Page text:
We already have an entire column of keys, and it would be handy to just have every tweak or change we make on this frame to simply be recorded without any further intervention. So, enable the button. Once you do, ensure that you stay aware of it. Any changes you make to anything in the 3D view will now be recorded in time. This means that if you adjust the angle of the camera,it will record it as a key,not as the absolute,all-time location and rotation of the camera.This can be annoying however, like when you adjust a camera position and find that it is now animated because it has two different positions in time.To avoid this annoyance,open the User Preferences, head to the Editing tab and enable the Only Insert Available option. This will only place keys for objects (or bones) that already have keys, even during automatic key framing, meaning that only things that you have hand-applied a key to(with the I-key)will receive automatic key frames. Something like a camera that has never been keyed will not receive them automatically even if you adjust its position. The first thing I do when actually creating the pose is to go into a top view and find out the direction of the character.By toggling back and forth between the walk and stand,the main direction of the body becomes obvious. Fig. 5.6 shows both poses,with a line drawn to indicate the overall motion.The upper body controller bone should continue along this line as it should follow the body’s momentum. After that, it’s a matter of thinking about what might happen if you try to stop that momentum. Fig. 5.7 shows a more cartoonish approach to this. The pose is inserted before the resting pose because the character hits the position and stops,does this bit of follow-through, then returns to the rest pose. It’s a nice pose,but in the end I’m not sure how well it fits with the action and character in the rest of the animation.It’s kind of goofball. To try a different pose,I use the Alt-RMB to select the entire column of keys that represent the pose and move it way off to one side,out of the normal timeline for this animation.This way,I can easily get it back if I change my mind.Realizing that our rest pose is actually the endpoint of the follow-through,it might be a good idea to generate an additional pose to help us.This new pose should once again fall between the last walking pose and the resting pose,but this time it will indicate the character’s attempt to stop moving. We can just duplicate the resting poses over all frames to the left again and alter it.In this new pose shown in Fig. 5.8, Junot’s left foot is part of the copied pose, in it’s final spot.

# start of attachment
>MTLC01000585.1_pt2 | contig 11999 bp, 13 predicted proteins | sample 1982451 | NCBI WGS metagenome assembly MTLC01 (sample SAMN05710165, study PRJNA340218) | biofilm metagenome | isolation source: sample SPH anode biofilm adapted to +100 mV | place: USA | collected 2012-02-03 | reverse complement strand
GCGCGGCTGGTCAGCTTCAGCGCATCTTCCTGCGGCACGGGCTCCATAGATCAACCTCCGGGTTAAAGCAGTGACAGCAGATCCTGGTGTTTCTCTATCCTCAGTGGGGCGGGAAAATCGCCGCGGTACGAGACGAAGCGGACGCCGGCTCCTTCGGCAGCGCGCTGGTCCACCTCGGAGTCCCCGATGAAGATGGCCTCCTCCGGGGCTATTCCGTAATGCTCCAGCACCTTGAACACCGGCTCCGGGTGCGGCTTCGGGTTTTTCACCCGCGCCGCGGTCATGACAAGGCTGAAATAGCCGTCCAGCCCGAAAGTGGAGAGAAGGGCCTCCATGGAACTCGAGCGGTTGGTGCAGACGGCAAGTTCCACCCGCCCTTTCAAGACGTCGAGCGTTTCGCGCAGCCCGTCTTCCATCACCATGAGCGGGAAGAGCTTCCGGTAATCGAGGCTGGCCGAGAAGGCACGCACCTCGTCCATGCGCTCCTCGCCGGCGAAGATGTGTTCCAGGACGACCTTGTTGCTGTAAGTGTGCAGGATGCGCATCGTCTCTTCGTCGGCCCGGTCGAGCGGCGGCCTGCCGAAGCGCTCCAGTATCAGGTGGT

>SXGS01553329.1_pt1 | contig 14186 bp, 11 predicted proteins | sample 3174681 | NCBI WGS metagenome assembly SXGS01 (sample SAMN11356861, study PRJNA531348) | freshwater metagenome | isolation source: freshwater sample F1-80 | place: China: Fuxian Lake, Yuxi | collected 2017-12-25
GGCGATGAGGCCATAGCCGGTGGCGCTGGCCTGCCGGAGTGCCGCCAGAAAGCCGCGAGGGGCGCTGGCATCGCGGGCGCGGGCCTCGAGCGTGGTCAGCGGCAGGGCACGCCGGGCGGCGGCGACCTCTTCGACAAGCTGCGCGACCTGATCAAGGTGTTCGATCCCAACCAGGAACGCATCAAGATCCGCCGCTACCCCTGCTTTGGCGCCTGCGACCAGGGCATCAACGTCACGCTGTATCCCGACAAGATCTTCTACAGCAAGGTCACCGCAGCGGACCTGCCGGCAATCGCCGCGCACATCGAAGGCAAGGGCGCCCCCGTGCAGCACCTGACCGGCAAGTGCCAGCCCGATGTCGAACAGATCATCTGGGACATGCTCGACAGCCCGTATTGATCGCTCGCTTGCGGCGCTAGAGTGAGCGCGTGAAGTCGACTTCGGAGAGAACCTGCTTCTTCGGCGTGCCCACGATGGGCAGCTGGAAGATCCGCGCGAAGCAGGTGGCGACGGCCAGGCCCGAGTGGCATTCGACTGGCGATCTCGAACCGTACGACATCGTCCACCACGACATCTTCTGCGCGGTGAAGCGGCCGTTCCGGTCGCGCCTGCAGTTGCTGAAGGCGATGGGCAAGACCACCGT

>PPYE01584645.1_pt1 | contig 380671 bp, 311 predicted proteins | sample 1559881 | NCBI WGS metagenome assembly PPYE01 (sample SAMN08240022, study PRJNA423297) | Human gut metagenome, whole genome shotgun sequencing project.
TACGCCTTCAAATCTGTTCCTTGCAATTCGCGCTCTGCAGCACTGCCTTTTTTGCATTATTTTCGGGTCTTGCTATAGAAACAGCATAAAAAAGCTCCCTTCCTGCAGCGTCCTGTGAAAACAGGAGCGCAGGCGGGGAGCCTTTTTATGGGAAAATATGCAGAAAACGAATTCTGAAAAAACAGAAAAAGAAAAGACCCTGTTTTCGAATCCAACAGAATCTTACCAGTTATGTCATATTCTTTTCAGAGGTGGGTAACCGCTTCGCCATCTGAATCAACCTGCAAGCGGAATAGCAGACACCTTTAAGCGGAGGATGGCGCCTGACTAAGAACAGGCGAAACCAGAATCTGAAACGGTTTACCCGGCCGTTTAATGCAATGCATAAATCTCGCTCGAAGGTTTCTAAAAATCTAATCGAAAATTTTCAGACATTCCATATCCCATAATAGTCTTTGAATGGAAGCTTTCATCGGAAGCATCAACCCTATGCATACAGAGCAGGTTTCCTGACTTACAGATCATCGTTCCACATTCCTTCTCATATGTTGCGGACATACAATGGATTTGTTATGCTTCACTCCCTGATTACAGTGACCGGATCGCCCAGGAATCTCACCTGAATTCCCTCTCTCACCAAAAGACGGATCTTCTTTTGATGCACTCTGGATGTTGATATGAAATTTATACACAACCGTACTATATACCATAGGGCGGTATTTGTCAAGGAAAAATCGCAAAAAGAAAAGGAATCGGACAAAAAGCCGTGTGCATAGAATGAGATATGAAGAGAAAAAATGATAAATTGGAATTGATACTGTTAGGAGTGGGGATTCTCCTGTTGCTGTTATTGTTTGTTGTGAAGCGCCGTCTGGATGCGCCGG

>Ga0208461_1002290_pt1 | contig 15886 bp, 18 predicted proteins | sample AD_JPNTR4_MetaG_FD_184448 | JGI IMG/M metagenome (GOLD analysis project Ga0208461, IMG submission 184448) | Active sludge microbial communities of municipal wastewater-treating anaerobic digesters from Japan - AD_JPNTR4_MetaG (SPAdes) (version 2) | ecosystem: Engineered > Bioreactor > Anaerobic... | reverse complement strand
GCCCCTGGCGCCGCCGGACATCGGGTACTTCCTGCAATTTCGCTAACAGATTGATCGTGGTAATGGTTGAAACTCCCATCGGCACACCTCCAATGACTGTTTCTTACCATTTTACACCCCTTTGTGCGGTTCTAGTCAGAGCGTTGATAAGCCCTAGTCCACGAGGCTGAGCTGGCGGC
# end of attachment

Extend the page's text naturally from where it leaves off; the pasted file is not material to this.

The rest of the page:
The right foot, however, has not moved from the earlier walking pose. This is because it is really her next “step,” and the planted forward foot does not move. To do this, I selected the foot controller in the 3D view and found that the corresponding animation channel in the Action Editor was highlighted. In this case, it is called heel_R. I select the key from the earlier column(the last walk pose),duplicate it with Shift-D, and move it forward to takeover the key in the current pose’s column. Fig. 5.9 shows the selected key, and where it moves to. Doing this guarantees that the foot will be in the same place as it was in the earlier set of keys. Then,I adjust the foot’s rotation so that it is flat on the floor. Stepping back in time, I see where the next swing of the arms would be and move them accordingly. This isn’t the world’s most exciting pose, but that is okay for once. It is merely transitional.The next pose we create will show the follow-through.The one after that is our existing rest pose, with Junot considering the pedestal.